Obama channeling Reagan? Let’s hope not
Time magazine’s cover this week features a Photoshopped picture of Ronald Reagan with his arm around President Obama. The cover story purports to answer the question of why Obama is channeling Reagan, a question no one was asking until Time brought it up. It’s a standard newsmagazine technique to add a “why” to the thesis of a story. It makes it seem deeper, even while skipping over the hard part of whether it’s true.
If Obama is attempting to emulate Reagan, there is no mystery about why. Reagan carried 49 states in 1984, the year he was reelected. But Time contends the 44th president is following the example of the 40th in some unusually profound way.
I hope that’s not true. Reagan was a nice enough man — but a terrible president. I know, I know, you’re not supposed to say this. Even political opponents are supposed to recognize and applaud his sunny disposition, his death grip on various bromides, his mystical connection with the voters, the wisdom in his simple view of a complicated world and so on. I am unpersuaded.
This is Reagan’s centennial year. Ten years ago, on his 90th birthday — when he was still alive — I attempted to summarize the case against his presidency in a pair of articles for Slate.com. You can read the result here (domestic policy) and here (foreign policy) and decide for yourself.
But the notion that Obama is following Reagan’s example, though a characteristic newsmagazine conceit, is new. Where is the evidence? Time says it is “under the surface.” Also “less substantive than stylistic and instinctive.” That’s for sure.
Time offers three kinds of evidence that Obama is following Reagan’s path. First are quotes from various folks endorsing the proposition. Like this one: “Obama is approaching the job in a Reaganesque fashion,” says hyper-historian Douglas Brinkley. And this man once had dinner with the president, so he should know. Trouble is, Doug Brinkley could out-amiable the Gipper himself. If you called him up, said you were calling from Time and working on a story about how half the Senate was secretly born on Mars, he would give you a confirming quote.
The article also cites a tweet from White House Press Secretary Robert Gibbs over Christmas about how Obama was reading a Reagan biography. Of course, if Time, even with its dwindling circulation and influence, wants to compare your boss to Ronald Reagan, why not help?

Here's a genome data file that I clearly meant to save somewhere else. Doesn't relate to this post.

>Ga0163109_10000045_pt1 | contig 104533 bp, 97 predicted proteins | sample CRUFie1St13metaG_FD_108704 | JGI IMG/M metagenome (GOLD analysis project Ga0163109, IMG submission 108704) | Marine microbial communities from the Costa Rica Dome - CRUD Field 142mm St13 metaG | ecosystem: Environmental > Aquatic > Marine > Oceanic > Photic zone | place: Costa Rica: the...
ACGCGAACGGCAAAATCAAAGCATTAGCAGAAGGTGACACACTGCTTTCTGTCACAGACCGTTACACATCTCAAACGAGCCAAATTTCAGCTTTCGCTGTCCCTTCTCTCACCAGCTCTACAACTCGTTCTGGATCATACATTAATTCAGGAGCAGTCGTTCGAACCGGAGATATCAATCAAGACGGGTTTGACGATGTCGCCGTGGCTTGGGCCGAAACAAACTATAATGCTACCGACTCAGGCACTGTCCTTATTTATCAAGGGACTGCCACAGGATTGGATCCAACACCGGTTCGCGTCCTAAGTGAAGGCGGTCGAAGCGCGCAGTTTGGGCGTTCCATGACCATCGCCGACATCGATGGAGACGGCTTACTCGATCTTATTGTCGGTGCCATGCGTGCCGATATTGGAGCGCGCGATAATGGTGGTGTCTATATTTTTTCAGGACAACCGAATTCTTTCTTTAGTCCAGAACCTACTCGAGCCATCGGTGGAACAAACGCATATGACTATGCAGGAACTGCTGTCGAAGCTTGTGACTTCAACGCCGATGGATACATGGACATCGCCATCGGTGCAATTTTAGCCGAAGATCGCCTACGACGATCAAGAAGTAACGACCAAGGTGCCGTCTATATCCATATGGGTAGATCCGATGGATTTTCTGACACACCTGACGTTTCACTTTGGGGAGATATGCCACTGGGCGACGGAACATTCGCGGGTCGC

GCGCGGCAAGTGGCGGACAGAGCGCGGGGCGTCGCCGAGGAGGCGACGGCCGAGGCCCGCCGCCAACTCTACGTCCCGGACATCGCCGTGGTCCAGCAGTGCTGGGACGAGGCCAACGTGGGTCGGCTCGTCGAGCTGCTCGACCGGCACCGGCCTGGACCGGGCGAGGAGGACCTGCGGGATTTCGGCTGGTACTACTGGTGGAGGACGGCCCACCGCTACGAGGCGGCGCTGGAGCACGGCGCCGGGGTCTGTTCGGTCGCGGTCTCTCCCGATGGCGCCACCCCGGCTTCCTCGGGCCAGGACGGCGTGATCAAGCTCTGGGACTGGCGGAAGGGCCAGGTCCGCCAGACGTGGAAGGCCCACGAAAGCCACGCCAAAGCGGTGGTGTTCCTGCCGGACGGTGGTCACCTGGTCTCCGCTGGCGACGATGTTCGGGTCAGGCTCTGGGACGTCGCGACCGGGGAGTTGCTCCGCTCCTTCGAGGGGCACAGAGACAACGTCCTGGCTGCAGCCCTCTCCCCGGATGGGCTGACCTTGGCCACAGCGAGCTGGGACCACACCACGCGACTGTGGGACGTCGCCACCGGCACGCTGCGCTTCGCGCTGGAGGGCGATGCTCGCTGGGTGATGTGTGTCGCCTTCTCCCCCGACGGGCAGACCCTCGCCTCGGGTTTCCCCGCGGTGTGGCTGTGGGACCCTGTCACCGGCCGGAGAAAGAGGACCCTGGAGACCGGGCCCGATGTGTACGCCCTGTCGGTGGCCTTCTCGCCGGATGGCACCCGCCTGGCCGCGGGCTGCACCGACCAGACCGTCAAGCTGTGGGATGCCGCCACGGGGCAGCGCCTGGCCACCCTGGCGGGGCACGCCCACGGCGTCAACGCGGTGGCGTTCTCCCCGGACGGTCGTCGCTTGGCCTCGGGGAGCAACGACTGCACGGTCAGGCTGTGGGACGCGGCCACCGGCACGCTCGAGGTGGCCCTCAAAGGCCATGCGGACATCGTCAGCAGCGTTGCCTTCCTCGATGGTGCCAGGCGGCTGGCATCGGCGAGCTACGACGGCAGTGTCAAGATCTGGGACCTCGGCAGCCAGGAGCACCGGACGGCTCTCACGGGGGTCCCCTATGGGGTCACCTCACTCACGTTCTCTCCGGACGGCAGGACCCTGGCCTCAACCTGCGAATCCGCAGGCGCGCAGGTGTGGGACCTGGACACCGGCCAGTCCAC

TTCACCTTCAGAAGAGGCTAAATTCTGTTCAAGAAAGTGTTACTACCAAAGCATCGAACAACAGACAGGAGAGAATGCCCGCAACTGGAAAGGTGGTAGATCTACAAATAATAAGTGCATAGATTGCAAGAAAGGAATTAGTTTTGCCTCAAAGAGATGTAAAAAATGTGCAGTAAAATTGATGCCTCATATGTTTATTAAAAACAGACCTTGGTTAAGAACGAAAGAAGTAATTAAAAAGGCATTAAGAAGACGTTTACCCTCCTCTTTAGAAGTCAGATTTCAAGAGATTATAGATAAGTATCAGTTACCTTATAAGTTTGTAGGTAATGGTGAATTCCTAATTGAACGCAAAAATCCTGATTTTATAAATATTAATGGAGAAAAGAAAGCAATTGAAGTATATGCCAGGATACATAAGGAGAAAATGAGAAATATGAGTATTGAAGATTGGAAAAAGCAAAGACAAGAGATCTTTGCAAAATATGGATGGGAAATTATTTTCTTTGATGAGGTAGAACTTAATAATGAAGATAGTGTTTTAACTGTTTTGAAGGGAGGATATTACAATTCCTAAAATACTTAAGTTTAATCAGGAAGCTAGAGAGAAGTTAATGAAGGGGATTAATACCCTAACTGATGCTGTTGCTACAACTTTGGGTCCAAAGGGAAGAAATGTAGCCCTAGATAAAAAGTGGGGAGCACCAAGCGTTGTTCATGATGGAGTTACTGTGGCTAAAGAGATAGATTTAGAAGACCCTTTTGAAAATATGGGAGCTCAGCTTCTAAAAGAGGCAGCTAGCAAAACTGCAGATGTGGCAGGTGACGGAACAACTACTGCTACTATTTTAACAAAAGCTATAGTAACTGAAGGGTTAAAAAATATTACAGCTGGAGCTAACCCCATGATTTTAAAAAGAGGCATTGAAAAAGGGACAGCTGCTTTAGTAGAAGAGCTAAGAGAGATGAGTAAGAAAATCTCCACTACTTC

The second kind of evidence is coincidences on the order of “JFK had a secretary named Lincoln and was shot in a Lincoln, made by Ford, and Lincoln was shot in Ford’s Theatre,” and so on. Did you realize that both Obama and Reagan advocated large defense cuts in their second State of the Union addresses? That both called for simplifying the tax code?
Whatever he may have said in his second State of the Union speech, Reagan was obviously not a man for cutting the defense budget. As for tax reform, it was a defensive response to criticism that his tax cut the previous year had been too kind to the well-to-do. Obama, who also has displayed little interest in tax simplification, threw it into the stew to allay critics saying he was too tough on the well-to-do.
The third category of evidence is noncoincidences: actions and remarks so general or unobjectionable and so commonplace that they could be used to tie any president to any other. Reagan once said, “Let us … concentrate on the long-range, bipartisan responsibilities of government.” Obama has “made compromise his new watchword.” Obama wrote of Reagan that he “recognized the American people’s hunger for accountability and change.” Never mind that bipartisanship was never a big Reagan theme. Nor was compromise ever his watchword, nor accountability, nor change.
Reagan ran for president promising smaller government and a balanced budget. When he left office, federal spending was 25% higher and the federal workforce was no smaller. Worst of all, Reagan, with his sunny disposition amid catastrophe, taught Americans that it will all be OK; don’t worry about it. So for 30 years we didn’t worry about it. Now we’re worried. But it’s a little late. I don’t call that greatness, or worth emulating.
Michael Kinsley, a former editorial page editor of The Times, writes a column for Politico.
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